Two years ago, we established our first institutional mentoring program at the college. I had cultivated Genzyme, a Sanofi company, for some time prior and we benefited from the leadership of two significant executive ambassadors internal to the company. Once launched, the program became successful almost overnight. Working with the Dean of Science Technology, Engineering, and Math (STEM), we began building our mentor pool and brought on new partners like the U.S. Army Corps of Engineers, Mathworks, and other smaller companies. The mentoring program grew to include monthly seminars and other events, tours, and a few scattered internships for students.
By the end of the first year, I committed to building partnerships to benefit students in other discipline clusters. I shared this with a good colleague from the United Way who invited me to the Boston Scientific Annual Black History Month celebration. There, I networked with several employees, one of whom turned out to be an alumnus of our college. I shared the idea of the mentoring program with Joseph Asaya and, in no time, he began leading the charge to build institutional support at Boston Scientific for the initiative. He also brought on Dr. Jeri’Ann Hiller to share the leadership responsibilities with him.
Working with an Alumnus to Explore the e-Mentoring Frontier
With Joseph’s and Jeri’Ann’s leadership, the ideas and potential for building on the sophistication of the program grew like wildfire. Throughout the process, I ensured that our business/ legal/finance faculty members and deans were engaged. If this program were to develop to its full potential and be sustained over time, we would need the best and brightest on our end as well, not just a program coordinator. Our students deserve every advantage that we can give them. As a community college, it is our responsibility to help them build the kinds of social capital and to facilitate their acquisition of the experiential knowledge, skills, and disposition that will help them succeed over the course of their careers, not just in their first post-graduation entry-level job. Sharing this view with our two Boston Scientific leaders was like speaking to the choir. They got it and they were committed!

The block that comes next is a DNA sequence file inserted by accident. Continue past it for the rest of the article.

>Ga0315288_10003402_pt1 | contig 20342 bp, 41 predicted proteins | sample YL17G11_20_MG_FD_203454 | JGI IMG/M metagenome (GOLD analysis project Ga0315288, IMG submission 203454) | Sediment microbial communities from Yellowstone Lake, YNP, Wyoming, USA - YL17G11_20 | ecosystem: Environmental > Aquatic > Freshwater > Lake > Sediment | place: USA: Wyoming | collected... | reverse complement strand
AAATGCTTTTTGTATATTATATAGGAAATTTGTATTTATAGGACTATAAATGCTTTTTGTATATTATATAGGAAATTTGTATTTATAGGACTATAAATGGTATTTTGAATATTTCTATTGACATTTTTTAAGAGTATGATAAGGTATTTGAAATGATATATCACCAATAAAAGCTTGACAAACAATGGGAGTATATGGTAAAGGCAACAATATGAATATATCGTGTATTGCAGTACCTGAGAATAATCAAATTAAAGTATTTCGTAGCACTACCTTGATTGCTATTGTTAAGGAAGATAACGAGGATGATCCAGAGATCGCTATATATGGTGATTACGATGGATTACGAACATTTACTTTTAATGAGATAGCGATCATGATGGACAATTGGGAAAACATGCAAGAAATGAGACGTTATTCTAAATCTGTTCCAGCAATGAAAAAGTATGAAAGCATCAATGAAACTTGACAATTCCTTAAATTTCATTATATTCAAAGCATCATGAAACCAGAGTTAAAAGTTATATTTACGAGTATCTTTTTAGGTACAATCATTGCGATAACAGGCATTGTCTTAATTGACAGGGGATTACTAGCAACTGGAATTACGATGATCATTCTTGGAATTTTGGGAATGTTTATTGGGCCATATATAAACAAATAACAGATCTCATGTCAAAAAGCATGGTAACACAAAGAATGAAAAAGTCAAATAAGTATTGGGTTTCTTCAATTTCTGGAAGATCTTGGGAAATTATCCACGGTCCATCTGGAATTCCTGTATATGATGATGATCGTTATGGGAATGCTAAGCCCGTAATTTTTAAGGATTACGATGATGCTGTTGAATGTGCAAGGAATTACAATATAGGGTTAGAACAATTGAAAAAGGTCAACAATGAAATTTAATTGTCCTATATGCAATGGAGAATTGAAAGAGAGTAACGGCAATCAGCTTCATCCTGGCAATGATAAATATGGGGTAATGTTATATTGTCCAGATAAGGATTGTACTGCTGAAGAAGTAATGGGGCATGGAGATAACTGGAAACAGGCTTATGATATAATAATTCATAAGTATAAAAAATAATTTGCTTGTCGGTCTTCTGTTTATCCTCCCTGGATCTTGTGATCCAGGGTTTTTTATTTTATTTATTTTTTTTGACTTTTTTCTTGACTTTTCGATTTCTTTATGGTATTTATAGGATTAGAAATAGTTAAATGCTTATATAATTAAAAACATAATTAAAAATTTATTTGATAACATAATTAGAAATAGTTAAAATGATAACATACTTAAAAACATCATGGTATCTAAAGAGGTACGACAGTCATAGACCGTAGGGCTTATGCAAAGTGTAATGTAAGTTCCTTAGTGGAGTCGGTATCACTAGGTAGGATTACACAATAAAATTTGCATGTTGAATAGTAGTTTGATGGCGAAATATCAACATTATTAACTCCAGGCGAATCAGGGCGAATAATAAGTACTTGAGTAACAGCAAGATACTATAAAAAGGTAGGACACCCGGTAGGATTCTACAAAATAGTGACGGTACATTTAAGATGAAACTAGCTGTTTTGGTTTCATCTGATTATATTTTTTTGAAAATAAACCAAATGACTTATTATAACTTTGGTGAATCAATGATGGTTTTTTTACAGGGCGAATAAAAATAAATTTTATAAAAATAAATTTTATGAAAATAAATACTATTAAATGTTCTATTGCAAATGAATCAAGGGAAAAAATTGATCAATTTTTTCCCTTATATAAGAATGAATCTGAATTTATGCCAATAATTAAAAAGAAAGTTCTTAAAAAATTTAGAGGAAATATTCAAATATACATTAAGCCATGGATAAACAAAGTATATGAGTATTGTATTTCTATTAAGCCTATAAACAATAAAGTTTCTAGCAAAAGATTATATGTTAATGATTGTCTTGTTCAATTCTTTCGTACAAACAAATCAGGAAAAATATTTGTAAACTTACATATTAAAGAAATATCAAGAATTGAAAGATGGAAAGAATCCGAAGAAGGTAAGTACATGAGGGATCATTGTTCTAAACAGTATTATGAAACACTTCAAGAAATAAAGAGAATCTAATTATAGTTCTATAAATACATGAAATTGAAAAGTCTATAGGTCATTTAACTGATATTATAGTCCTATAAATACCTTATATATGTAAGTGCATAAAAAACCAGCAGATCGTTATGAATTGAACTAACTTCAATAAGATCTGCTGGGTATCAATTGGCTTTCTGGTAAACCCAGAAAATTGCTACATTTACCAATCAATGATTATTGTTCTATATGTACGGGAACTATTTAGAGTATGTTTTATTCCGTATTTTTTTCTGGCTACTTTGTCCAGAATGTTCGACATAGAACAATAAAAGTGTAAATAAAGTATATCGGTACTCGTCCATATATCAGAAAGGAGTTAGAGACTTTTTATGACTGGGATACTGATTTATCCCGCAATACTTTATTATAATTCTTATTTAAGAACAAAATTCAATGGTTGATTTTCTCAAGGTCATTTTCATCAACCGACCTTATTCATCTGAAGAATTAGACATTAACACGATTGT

Soon, Joseph and Jeri’Ann assembled a cadre of scientists, human resources, and finance professionals not only in Massachusetts, but also in Minnesota and Washington D.C. We had an all-stars team to get to know and to train for successful relationship-building with our students. This was our first time implementing an e-mentoring program with mentors who were not located in the same state as our students. We were all committed to ensuring that it is successful. As my responsibilities grew, I turned the project over to the deans and the woman who made the Genzyme/Sanofi project on our end the success that it is, Valerie Kapilow.
Role Models and a Commitment to Corporate Social Responsibility
Last week, I had dinner with Joseph and Jeri’Ann to thank them as we are nearing the end of the calendar year for their extraordinary leadership, vision, and commitment. Their academic credentials are stellar. Their ability to champion the program internally and secure both monetary and in-kind resources in such a short time for the College extends beyond just the mentoring program. Their humanity is touching. Joseph Asaya is just the type of alumnus I love tweeting about. He is a role model for our students on so many levels, a mover and a shaker. Jeri’Ann Hiller is the type of female, scientist MIT-Ph.D. role model that I want not only our students to look up to, but also my own daughter to look up to.
The corporate social responsibility ethos at Boston Scientific is impressive. The company’s commitment to providing opportunities for under-served students, girls/women, minorities, and to provide internship opportunities outside of our formal relationship with them sets it apart as visionary. I look forward to seeing this initiative grow, even if only from a distance.
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